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She hadn’t been to a park since it happened. Just couldn’t bring herself to be around all those children, all the moms who don’t seem to realize how lucky they are. Lucky? Does that mean she is unlucky? Does luck have anything to do with it? It’s science. She knows that.
People don’t know what to say to her. Even her own husband has no words. She actually finds that comforting. No words are better than some of the words that have been tossed her way like tiny breadcrumbs designs dot lead her out of her grief. Words like God’s will, not meant to be, try again…
Her husband is asleep in their bed now. She envies him that space he has to retreat. She had trouble sleeping toward the end. Her belly so big, so cumbersome but secretly she loved it. She carried that huge belly proudly. They had tried long enough. She wanted to savor every second…even the crappy uncomfortable ones.
But nothing prepared her for that night. That night she just knew something was wrong. Her belly felt so still. Probably sleeping her husband said. Even the nurse tried to reassure her but then came the ultra sound. And the silence. From the machine. From the technician. From her belly.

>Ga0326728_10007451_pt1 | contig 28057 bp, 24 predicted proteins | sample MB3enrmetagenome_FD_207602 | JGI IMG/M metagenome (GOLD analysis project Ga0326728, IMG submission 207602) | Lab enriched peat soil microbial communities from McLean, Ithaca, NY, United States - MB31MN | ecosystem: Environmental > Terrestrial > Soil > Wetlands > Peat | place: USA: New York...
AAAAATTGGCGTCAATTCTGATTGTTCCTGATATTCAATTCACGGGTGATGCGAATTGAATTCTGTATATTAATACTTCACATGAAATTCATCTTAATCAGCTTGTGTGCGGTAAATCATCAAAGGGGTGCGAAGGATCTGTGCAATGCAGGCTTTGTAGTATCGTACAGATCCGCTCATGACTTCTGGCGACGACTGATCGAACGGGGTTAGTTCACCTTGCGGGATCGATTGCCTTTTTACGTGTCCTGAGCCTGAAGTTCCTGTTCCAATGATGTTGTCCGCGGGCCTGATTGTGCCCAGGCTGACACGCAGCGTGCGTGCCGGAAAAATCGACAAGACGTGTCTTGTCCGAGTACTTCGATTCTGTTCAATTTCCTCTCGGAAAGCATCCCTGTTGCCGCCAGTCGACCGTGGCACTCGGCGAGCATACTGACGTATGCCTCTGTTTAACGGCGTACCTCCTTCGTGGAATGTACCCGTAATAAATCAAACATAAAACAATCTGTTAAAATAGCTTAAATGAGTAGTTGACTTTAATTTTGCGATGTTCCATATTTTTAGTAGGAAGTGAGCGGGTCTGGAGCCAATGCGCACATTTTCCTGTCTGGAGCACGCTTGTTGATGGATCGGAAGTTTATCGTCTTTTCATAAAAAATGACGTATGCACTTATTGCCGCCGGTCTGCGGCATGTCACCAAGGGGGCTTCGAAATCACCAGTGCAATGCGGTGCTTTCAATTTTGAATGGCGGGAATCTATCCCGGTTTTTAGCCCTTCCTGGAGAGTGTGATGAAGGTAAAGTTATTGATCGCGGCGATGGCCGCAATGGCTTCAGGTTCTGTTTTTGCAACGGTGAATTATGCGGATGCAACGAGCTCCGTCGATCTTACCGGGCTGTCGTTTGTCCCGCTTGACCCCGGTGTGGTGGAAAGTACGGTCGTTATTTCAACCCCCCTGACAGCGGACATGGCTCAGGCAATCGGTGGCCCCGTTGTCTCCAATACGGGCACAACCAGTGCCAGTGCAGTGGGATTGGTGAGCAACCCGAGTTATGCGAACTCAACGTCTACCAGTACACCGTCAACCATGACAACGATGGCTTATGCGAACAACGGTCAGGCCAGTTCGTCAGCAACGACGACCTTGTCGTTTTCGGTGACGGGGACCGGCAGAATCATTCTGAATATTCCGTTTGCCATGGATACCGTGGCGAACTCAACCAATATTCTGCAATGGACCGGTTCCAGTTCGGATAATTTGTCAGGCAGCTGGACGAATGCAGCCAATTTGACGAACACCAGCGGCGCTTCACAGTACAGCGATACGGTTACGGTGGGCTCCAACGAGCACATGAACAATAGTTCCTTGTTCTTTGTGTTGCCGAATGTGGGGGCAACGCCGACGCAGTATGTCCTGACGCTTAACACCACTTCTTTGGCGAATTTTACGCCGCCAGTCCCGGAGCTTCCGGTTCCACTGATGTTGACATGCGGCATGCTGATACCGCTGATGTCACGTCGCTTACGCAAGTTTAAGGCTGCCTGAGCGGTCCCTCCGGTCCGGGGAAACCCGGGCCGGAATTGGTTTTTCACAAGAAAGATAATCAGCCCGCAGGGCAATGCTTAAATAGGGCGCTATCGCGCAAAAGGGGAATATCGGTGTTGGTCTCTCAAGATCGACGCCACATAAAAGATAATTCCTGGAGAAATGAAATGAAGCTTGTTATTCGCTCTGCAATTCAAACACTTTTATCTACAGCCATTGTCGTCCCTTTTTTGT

She’d known. Even as the doctor delivered the news, part of her felt like at least she’d known, like it was some kind of badge of honor, some secret link to her baby.
Now she can’t sleep for other reasons. Her belly is soft and empty, but her mind is hard and jagged. She crawls out of bed each night, slipping gout into the night, walking the neighborhood, a few random lights still on well after midnight, the occasional car passing her, its lights streaming over her for a brief moment before leaving her in the dark again.
Tonight it has snowed. She can handle the park at night. An empty park. layered in snow is even better. The silence is profound, dense against her ears. She feels the cold seep deep into the canals of each ear, almost painful but she welcomes it. A different kind of pain. The snow crunches beneath her boots. She holds one of the chains of the swing in her bare hand, squeezing gently as the cold metal presses into her skin. She sits in the soft layer of snow on the swing and feels the cold permeate the layer of jeans she pulled on over her pajamas. She kicks her feet out in front of her, leaning back, gripping the linked chains with both hands, pumping more and more, gaining speed and height, flinging her head back, eyes wide open as the world flails around her at odd, sweeping, disorienting angles.